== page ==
As someone who has always paid my way and never lived beyond my means I would object to this. What would happen to peoples investments? Just, sorry we are starting again so the people who have got into debt ad pissed away all their money can start with a clean sheet and the people who have been prudent also have to start again……it would all finish up the same again. Some people will always live beyond their means ๐Ÿ‘ฟ

  • #108702
    Profile photo of Anonymous
    Anonymous
    Participant

    @garysfbcn wrote:

    If you click on this link, (within the link that Ardun posted), you will see that the US looks stellar compared to the UK, Germany, France, Portugal, Greece, Ireland, Italy and Spain.

    http://www.usdebtclock.org/world-debt-clock.html

    Ireland scares me actually. Sure there is value in that debt but what happens if the house of cards starts falling together? 1242% external debt to gdp ratio. Yikes.

    That’s is like betting your nations future on that you are right….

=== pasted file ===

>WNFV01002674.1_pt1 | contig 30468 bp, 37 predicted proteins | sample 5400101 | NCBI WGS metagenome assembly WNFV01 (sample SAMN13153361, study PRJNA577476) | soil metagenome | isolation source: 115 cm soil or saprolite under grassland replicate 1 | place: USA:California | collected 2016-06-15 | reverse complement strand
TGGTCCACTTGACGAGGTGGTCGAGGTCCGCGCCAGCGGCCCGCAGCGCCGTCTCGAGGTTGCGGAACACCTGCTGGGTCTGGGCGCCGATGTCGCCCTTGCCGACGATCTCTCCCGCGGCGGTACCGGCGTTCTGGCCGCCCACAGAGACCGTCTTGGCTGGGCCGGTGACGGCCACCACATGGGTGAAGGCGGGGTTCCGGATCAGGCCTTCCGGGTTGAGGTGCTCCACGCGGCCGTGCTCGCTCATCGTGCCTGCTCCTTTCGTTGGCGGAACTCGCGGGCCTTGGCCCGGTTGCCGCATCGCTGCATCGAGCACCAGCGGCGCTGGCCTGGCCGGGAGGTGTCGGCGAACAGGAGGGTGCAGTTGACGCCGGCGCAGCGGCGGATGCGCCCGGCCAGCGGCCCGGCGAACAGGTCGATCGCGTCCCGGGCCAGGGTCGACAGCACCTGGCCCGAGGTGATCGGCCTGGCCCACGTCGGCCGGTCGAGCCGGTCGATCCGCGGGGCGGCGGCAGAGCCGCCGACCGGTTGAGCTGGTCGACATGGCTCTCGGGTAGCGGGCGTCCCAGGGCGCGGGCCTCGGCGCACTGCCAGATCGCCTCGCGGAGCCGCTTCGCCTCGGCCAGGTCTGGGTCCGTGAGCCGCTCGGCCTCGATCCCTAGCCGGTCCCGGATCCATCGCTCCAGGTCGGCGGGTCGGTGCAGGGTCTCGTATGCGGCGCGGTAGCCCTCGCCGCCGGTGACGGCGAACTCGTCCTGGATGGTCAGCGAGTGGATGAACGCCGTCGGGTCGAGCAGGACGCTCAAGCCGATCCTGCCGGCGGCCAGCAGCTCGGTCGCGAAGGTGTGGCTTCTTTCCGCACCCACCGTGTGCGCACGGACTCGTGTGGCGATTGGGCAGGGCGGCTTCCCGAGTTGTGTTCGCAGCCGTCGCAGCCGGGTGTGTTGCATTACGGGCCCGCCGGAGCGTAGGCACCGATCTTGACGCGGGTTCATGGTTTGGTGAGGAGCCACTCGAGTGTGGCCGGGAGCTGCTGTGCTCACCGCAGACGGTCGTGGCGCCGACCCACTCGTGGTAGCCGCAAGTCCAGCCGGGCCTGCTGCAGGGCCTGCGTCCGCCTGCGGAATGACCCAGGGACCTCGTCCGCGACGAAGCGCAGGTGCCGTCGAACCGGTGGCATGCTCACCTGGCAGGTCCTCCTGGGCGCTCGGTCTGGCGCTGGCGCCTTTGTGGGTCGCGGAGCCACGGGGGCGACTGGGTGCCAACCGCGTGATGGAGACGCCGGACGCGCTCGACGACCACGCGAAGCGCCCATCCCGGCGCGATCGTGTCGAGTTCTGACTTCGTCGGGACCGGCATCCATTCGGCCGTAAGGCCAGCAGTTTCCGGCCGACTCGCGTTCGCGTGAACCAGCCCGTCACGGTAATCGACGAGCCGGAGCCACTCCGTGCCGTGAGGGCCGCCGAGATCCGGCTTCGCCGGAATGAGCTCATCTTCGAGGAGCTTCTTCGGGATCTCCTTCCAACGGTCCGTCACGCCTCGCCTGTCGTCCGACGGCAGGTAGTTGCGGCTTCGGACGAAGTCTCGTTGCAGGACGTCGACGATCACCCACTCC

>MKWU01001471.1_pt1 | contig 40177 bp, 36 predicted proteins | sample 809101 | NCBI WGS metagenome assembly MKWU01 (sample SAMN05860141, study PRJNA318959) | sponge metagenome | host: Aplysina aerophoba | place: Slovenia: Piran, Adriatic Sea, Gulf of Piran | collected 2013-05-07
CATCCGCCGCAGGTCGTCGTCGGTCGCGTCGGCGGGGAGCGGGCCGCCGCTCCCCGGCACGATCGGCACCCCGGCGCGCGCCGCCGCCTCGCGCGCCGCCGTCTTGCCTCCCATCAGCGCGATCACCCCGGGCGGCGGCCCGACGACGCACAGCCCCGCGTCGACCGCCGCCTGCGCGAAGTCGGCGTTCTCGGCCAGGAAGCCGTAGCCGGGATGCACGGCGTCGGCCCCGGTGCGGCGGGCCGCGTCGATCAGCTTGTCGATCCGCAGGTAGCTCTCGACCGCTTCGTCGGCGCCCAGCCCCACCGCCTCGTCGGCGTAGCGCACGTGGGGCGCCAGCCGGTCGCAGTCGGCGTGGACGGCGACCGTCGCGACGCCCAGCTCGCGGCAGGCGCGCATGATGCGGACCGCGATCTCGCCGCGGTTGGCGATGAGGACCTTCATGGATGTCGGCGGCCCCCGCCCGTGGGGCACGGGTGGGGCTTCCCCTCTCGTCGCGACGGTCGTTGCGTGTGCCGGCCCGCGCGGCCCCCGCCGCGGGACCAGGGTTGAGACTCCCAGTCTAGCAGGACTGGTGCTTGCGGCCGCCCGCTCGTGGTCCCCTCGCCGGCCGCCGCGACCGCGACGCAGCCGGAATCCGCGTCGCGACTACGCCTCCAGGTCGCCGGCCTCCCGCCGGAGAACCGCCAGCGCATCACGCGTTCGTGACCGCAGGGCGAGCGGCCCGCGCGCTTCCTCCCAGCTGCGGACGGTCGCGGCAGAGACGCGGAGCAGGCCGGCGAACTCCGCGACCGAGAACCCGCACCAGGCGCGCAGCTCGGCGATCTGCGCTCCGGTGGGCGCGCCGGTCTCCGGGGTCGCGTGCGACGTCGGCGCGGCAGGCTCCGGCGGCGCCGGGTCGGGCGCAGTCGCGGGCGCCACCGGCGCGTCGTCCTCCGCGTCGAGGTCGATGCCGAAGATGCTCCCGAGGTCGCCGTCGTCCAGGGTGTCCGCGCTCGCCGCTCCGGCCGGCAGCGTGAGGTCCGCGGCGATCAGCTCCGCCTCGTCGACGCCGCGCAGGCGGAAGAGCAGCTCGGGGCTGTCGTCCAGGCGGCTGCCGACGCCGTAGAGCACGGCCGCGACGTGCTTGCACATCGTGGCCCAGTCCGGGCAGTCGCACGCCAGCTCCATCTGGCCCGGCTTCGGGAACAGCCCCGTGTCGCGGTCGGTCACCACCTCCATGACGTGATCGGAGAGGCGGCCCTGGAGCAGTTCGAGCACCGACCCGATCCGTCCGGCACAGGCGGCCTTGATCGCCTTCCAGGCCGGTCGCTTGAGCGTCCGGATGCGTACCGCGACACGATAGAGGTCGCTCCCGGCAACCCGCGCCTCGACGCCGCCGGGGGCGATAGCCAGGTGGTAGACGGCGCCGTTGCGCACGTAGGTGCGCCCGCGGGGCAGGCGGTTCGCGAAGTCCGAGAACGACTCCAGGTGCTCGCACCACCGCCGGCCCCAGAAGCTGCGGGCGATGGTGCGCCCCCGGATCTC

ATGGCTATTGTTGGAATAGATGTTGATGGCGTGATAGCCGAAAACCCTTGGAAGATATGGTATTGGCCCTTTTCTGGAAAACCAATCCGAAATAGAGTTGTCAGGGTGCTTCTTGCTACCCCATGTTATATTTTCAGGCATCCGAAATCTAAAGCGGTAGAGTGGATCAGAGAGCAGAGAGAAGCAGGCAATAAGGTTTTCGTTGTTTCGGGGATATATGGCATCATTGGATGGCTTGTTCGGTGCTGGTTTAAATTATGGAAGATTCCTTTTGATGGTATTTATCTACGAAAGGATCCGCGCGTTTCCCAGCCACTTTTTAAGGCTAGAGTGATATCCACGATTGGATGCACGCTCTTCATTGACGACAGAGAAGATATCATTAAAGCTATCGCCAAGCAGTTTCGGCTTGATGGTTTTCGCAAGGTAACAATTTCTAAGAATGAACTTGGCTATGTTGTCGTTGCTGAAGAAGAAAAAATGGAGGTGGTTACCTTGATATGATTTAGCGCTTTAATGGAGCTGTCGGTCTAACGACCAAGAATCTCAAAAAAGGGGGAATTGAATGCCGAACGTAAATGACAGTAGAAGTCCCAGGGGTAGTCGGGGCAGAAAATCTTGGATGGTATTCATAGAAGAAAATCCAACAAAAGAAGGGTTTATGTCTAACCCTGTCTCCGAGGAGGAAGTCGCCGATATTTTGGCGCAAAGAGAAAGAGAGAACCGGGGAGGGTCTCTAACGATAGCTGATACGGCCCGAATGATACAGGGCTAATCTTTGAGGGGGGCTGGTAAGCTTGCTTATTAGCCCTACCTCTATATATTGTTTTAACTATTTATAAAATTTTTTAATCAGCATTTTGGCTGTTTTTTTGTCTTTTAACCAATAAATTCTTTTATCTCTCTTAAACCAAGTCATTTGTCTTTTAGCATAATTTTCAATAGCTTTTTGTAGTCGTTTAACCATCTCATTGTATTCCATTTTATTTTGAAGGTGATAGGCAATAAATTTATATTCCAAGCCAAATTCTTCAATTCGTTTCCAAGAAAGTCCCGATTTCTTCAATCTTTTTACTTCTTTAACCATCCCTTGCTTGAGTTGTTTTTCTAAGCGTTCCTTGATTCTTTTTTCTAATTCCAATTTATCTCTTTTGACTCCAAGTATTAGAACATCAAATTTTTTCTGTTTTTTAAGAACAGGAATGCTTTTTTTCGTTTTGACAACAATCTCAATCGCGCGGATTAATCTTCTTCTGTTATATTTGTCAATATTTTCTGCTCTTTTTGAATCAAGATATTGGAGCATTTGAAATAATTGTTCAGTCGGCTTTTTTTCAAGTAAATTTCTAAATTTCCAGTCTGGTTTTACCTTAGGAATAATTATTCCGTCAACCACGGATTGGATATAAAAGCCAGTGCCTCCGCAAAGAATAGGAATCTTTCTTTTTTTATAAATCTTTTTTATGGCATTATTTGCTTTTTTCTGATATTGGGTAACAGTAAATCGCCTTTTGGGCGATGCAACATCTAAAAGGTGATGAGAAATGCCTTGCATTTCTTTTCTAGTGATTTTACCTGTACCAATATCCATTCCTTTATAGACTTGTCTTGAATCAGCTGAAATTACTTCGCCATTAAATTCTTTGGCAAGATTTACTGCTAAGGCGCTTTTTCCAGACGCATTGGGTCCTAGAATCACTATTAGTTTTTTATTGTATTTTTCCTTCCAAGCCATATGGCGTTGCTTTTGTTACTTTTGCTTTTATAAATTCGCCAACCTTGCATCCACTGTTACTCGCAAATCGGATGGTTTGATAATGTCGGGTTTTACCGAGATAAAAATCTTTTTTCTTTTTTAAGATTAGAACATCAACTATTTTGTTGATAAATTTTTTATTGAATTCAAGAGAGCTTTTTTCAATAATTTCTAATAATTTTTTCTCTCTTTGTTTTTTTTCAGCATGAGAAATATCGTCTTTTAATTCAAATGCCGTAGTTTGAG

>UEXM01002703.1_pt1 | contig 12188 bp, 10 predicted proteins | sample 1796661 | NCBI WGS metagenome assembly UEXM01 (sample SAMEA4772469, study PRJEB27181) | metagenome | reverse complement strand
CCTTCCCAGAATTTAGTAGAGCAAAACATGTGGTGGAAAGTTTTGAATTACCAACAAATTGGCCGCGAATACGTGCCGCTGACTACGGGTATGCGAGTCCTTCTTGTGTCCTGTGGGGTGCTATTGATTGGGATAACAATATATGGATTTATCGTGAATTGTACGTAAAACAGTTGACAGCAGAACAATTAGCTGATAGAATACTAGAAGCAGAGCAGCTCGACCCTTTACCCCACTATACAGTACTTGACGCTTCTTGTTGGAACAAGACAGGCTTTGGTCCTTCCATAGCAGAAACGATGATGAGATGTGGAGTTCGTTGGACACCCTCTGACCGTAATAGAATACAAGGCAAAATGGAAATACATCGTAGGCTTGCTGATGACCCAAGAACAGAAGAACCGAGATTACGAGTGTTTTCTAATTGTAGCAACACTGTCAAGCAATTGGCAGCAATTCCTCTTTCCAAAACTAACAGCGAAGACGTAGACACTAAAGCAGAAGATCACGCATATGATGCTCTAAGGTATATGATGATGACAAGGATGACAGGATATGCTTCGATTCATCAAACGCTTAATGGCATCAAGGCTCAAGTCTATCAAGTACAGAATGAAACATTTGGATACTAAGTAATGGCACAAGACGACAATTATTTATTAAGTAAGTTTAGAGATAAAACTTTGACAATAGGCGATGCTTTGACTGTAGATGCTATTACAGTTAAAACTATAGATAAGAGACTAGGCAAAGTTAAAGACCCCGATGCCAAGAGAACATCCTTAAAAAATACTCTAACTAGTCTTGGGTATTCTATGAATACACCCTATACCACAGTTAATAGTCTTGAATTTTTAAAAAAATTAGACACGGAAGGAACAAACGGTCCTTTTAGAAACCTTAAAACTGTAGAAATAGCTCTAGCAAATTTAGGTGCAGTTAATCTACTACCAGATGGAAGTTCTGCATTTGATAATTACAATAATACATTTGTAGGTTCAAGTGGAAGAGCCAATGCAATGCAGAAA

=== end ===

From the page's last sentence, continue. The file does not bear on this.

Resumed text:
• #108704
    Profile photo of Anonymous
    Anonymous
    Participant

    As Katy stated it would actually be like rewarding people/nations for making bad decisions. Clearing all debts would also be like stealing from the people that have been prudent. We are actually doing this anyway by inflating our way out of these problems. Debt held in a country who controls their own monetary policies never actually have to be that afraid since they can just print themselves out of the mess. The problem is if they agree on loans in foreign currencies etc. Angie most of this debt could be removed by the snap of the fingers by the central banksters. Japans debt is basicly only held by it own population so they could by inflationairy meassures clear all debts in a micro second.